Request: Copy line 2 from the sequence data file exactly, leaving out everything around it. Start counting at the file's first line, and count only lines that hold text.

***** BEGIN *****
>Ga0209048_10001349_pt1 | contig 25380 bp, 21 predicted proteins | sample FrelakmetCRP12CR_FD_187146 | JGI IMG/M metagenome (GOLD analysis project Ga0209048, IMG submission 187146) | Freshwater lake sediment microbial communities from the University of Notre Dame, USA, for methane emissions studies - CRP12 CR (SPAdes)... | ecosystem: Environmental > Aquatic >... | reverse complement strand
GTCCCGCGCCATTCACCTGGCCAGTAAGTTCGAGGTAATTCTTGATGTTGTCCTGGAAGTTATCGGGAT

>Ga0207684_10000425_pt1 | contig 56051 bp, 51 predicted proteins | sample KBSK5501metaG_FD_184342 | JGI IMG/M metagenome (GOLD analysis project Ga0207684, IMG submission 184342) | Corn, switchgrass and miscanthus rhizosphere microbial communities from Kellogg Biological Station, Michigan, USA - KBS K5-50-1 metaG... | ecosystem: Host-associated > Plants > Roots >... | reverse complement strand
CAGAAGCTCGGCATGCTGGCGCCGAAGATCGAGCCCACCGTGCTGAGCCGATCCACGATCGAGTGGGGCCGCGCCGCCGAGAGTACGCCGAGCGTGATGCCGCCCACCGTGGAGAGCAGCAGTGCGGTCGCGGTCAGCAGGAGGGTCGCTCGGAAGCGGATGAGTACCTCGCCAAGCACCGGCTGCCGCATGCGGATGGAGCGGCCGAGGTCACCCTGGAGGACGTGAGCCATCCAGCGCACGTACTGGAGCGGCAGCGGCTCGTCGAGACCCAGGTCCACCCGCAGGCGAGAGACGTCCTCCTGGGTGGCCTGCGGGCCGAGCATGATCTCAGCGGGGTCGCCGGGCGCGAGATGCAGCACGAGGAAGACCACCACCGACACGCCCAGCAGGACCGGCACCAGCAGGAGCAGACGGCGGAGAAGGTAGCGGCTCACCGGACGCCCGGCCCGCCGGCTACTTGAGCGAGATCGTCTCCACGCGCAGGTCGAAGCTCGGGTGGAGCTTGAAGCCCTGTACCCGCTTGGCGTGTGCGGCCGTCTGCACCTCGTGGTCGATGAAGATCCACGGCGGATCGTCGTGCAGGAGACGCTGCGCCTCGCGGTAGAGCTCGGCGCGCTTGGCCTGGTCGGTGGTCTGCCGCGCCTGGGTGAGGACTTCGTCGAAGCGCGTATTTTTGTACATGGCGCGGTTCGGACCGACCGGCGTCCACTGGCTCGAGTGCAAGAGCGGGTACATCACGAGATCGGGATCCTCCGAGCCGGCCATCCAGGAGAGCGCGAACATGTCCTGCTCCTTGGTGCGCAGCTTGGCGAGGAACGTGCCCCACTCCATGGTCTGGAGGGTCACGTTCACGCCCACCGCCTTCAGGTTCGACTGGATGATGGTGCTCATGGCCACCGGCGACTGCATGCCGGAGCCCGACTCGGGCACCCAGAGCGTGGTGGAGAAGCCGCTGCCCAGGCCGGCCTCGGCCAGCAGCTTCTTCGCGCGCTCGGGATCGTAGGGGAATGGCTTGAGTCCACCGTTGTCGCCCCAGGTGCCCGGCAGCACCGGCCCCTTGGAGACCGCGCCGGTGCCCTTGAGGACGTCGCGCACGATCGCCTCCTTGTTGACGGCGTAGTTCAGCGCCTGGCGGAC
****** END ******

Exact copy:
GTCCCGCGCCATTCACCTGGCCAGTAAGTTCGAGGTAATTCTTGATGTTGTCCTGGAAGTTATCGGGAT